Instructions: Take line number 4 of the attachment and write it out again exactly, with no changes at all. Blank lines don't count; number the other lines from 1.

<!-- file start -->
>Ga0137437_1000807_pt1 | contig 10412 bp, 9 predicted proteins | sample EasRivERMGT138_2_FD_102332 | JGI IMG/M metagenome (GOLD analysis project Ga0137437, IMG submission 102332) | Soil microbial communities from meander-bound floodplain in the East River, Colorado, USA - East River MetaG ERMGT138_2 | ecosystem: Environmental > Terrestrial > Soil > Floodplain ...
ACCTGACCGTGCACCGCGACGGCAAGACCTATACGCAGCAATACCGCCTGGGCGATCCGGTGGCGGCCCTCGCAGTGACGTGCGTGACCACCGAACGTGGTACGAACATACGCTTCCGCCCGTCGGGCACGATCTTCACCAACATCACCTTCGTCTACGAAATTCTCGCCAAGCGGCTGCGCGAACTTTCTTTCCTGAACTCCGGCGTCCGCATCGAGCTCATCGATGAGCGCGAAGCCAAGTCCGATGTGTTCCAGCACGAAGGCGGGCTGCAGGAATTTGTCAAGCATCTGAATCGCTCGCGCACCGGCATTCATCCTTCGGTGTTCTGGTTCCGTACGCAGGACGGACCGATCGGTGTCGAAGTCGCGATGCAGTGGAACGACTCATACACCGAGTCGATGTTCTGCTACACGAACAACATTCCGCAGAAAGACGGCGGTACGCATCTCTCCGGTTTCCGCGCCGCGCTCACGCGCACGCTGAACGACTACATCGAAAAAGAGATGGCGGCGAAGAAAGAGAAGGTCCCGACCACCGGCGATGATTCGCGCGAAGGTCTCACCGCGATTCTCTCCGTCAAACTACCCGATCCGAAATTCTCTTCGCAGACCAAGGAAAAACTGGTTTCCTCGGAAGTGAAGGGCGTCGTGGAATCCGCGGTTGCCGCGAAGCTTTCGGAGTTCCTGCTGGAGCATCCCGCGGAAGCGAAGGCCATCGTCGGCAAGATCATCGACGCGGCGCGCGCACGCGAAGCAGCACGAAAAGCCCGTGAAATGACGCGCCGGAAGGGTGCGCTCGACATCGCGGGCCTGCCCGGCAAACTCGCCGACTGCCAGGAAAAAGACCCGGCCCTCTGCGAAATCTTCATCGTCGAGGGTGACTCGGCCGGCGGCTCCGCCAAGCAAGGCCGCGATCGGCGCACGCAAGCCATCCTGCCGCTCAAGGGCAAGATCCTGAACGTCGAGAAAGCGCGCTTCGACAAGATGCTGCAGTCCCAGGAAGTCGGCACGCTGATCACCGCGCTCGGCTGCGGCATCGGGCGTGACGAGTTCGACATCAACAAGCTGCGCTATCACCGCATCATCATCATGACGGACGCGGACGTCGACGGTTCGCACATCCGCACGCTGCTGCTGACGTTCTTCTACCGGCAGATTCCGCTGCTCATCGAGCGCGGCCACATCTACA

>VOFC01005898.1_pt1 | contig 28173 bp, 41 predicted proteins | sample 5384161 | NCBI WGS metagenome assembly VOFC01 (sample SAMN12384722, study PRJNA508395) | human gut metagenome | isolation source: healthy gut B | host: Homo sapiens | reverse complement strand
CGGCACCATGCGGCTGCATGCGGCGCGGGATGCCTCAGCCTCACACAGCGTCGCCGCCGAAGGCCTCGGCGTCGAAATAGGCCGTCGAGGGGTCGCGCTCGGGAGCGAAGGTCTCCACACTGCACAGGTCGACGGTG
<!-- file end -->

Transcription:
CGGCACCATGCGGCTGCATGCGGCGCGGGATGCCTCAGCCTCACACAGCGTCGCCGCCGAAGGCCTCGGCGTCGAAATAGGCCGTCGAGGGGTCGCGCTCGGGAGCGAAGGTCTCCACACTGCACAGGTCGACGGTG